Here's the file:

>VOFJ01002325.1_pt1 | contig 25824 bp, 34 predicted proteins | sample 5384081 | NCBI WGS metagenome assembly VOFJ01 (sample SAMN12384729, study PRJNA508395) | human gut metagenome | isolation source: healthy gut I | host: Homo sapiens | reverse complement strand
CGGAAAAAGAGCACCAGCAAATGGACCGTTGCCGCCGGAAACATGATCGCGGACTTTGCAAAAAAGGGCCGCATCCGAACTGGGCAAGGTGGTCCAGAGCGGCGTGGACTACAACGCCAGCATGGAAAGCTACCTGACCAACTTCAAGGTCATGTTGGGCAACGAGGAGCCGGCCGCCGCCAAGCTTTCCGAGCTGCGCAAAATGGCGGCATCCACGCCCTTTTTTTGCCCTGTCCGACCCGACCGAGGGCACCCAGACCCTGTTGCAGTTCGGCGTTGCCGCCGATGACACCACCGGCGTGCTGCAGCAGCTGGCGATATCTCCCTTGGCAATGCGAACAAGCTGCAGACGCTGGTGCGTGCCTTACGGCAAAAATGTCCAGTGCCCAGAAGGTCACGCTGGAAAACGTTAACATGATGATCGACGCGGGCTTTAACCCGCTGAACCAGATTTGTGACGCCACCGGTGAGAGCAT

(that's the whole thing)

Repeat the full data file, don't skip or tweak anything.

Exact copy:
>VOFJ01002325.1_pt1 | contig 25824 bp, 34 predicted proteins | sample 5384081 | NCBI WGS metagenome assembly VOFJ01 (sample SAMN12384729, study PRJNA508395) | human gut metagenome | isolation source: healthy gut I | host: Homo sapiens | reverse complement strand
CGGAAAAAGAGCACCAGCAAATGGACCGTTGCCGCCGGAAACATGATCGCGGACTTTGCAAAAAAGGGCCGCATCCGAACTGGGCAAGGTGGTCCAGAGCGGCGTGGACTACAACGCCAGCATGGAAAGCTACCTGACCAACTTCAAGGTCATGTTGGGCAACGAGGAGCCGGCCGCCGCCAAGCTTTCCGAGCTGCGCAAAATGGCGGCATCCACGCCCTTTTTTTGCCCTGTCCGACCCGACCGAGGGCACCCAGACCCTGTTGCAGTTCGGCGTTGCCGCCGATGACACCACCGGCGTGCTGCAGCAGCTGGCGATATCTCCCTTGGCAATGCGAACAAGCTGCAGACGCTGGTGCGTGCCTTACGGCAAAAATGTCCAGTGCCCAGAAGGTCACGCTGGAAAACGTTAACATGATGATCGACGCGGGCTTTAACCCGCTGAACCAGATTTGTGACGCCACCGGTGAGAGCAT